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Religiously following the technicalities of antiquity to conserve the classical tradition of Raphael and Nicolas Poussin, the French Neoclassical painter, Jean-Auguste-Dominique Ingres, was acclaimed as the icon of cultural conservatism in 19th-century France.

Best-known for his society portraits and female nudes, Ingres was born on August 29, 1780, Montauban, France. Introduced to art at an early age, Ingres attended the local school École des Frères de I'Éducation Chrétienne in 1786. However, during the French Revolution, his education was cut short by the abolition of religious orders in France in 1791. Afterwards, he was transferred to a fine arts academy in Toulouse.

At the age of 17, Ingres moved to Paris to study at David's studio. His training with the most celebrated artists and his later education from École des Beaux Art awarded him the most Prix de Rome scholarship. And in 1806, he went to Italy to follow his own artistic impulses.

Known for his extraordinary drawing skills, Ingres believed that line, not color, conveyed the expressive content in an image. His cool, meticulously drawn works constituted the stylistic antithesis of the emotionalism and colorism of the contemporary Romantic school. He did not share his colleagues' enthusiasm for battle scenes, preferring to depict revelatory moments and intimate confrontations that rarely included movement or violence.

However, his early works were criticized for stylistic and historical idiosyncrasies and his first submissions to the Paris Salon were received very poorly. Disappointed by this humiliation, Ingres left Paris for Rome again to direct at the Académie de France. During his stay at the Académie, he continued to paint his own work and the response from “Antiochus and Stratonice” led to his critical acclaim and made him widely popular.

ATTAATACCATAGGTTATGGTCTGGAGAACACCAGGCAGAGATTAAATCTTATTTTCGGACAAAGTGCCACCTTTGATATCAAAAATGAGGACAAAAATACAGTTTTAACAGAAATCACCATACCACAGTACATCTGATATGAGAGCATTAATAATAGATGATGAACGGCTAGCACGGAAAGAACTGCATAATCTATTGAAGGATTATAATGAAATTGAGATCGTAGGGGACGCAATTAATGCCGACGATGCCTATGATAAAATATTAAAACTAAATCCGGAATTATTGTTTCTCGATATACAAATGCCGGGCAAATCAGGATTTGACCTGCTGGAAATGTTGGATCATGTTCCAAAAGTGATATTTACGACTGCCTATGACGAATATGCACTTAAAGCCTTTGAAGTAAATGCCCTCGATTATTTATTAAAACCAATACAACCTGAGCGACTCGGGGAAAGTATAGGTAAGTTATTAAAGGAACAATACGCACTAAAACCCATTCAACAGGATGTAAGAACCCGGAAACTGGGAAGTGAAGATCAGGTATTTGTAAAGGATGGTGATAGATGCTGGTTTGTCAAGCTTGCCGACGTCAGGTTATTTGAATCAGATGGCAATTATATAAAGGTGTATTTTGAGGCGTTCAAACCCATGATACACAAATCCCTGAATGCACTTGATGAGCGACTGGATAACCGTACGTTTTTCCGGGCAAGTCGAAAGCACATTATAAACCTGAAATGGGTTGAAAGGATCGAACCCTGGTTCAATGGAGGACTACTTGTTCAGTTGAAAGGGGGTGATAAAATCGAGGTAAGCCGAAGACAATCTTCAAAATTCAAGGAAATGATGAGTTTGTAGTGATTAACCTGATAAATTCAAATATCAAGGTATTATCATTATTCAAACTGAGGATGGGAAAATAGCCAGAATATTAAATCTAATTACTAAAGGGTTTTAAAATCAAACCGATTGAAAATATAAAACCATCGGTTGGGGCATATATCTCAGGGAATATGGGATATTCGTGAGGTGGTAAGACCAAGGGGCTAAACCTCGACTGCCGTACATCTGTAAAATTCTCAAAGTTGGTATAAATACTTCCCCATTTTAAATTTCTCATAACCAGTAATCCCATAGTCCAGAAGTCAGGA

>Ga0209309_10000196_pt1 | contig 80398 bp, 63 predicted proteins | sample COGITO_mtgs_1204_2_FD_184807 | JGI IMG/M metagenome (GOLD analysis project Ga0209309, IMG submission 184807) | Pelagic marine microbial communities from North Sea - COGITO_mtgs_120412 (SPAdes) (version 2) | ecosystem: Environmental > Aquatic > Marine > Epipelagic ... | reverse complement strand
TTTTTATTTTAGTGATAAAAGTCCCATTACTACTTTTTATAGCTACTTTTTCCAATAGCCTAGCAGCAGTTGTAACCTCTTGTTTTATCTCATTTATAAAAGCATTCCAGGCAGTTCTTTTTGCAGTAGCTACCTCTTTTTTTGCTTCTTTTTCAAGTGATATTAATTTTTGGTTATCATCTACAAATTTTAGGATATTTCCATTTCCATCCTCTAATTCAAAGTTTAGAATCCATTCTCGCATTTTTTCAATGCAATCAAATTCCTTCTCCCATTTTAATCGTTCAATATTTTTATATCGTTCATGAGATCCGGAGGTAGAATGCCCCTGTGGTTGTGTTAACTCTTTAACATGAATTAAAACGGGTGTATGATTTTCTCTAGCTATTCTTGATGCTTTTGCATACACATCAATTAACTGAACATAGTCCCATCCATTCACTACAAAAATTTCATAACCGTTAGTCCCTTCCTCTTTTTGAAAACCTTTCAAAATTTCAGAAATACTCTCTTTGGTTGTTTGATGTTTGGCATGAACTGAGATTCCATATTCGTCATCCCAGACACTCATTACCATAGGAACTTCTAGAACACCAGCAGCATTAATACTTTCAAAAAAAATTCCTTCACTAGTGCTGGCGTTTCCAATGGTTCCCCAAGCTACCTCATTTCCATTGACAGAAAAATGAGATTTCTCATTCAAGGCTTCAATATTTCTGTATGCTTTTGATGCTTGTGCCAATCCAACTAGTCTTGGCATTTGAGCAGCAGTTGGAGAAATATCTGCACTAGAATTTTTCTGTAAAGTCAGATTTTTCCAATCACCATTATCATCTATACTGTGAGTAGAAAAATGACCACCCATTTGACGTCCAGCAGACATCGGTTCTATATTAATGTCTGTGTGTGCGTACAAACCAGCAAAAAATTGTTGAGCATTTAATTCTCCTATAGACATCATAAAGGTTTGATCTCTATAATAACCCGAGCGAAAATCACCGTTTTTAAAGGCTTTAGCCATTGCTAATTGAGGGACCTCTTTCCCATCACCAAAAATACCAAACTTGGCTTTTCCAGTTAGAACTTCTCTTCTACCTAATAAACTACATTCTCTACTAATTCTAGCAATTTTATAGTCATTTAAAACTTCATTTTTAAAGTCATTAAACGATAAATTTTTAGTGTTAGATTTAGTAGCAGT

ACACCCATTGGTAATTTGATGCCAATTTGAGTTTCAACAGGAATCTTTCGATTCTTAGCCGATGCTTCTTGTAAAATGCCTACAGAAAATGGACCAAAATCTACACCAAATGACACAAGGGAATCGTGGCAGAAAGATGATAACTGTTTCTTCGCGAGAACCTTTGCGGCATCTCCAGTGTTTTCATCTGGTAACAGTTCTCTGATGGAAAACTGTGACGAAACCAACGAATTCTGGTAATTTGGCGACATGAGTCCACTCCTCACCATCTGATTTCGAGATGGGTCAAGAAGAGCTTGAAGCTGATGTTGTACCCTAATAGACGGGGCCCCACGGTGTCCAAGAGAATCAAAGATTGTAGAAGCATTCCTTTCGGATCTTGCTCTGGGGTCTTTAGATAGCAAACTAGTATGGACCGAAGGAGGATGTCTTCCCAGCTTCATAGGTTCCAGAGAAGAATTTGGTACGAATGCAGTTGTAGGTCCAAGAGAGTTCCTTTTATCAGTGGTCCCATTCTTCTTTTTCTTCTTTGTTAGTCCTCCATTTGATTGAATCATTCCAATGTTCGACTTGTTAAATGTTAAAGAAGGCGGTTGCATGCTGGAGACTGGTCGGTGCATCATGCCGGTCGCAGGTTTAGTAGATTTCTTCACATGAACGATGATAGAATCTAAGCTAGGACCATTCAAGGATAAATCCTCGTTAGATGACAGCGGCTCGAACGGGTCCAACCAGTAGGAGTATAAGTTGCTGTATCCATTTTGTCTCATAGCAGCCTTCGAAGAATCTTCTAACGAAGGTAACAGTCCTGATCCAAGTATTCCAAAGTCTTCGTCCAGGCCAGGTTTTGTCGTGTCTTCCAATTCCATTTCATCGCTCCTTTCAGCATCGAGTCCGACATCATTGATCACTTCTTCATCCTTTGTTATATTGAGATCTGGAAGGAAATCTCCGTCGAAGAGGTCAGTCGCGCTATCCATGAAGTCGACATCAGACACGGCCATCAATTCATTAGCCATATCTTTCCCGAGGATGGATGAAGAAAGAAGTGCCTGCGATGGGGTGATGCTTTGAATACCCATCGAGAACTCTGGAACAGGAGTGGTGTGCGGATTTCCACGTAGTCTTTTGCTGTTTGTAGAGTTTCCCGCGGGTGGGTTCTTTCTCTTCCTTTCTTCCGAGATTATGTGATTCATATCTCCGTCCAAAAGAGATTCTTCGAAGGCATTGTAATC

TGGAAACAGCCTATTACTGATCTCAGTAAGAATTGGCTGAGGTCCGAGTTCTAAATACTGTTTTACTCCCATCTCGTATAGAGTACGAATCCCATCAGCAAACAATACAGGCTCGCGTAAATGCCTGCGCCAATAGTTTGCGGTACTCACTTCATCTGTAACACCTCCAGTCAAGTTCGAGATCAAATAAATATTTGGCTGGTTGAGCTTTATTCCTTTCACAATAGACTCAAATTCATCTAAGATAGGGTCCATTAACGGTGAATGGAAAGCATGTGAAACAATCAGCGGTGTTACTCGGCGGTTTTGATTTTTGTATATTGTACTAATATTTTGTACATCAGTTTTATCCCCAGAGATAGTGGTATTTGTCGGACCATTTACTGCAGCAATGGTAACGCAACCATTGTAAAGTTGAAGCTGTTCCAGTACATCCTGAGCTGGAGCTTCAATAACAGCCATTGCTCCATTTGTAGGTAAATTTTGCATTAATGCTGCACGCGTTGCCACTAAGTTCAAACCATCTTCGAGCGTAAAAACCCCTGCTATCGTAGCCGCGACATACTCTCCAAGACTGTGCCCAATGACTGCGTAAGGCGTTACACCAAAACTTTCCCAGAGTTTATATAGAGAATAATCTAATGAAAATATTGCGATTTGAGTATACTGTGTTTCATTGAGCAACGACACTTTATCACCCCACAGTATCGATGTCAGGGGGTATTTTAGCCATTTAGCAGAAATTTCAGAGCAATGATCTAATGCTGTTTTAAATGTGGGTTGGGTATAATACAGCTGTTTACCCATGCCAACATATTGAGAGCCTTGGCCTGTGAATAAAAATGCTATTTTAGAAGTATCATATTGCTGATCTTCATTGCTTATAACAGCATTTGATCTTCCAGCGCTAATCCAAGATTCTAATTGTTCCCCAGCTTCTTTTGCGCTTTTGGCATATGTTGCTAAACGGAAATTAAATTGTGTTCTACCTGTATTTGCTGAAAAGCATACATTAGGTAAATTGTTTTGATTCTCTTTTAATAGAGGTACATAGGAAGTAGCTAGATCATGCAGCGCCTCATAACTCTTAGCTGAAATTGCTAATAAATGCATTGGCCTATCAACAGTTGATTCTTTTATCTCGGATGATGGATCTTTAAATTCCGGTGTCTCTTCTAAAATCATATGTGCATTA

Ingres despised the more fashionable work of the Romantics such as Eugene Delacroix, but modern opinion regard Ingres as embodying the Romantic spirit of his time. While the spatial and anatomical distortions that characterize his portraits and nudes anticipate many of the most audacious formal experiments of the 20th-century modernism.

Highly revered today for his mythological studies “Jupiter and Thetis” and “Oedipus and the Sphinx” as well as evocative nudes and portraiture work “Madame Rivière”, Ingres's success led to the legacy of Classicism versus Romanticism, and created the standard to which Classical paintings were held.

Ingres died on January 14, 1867.



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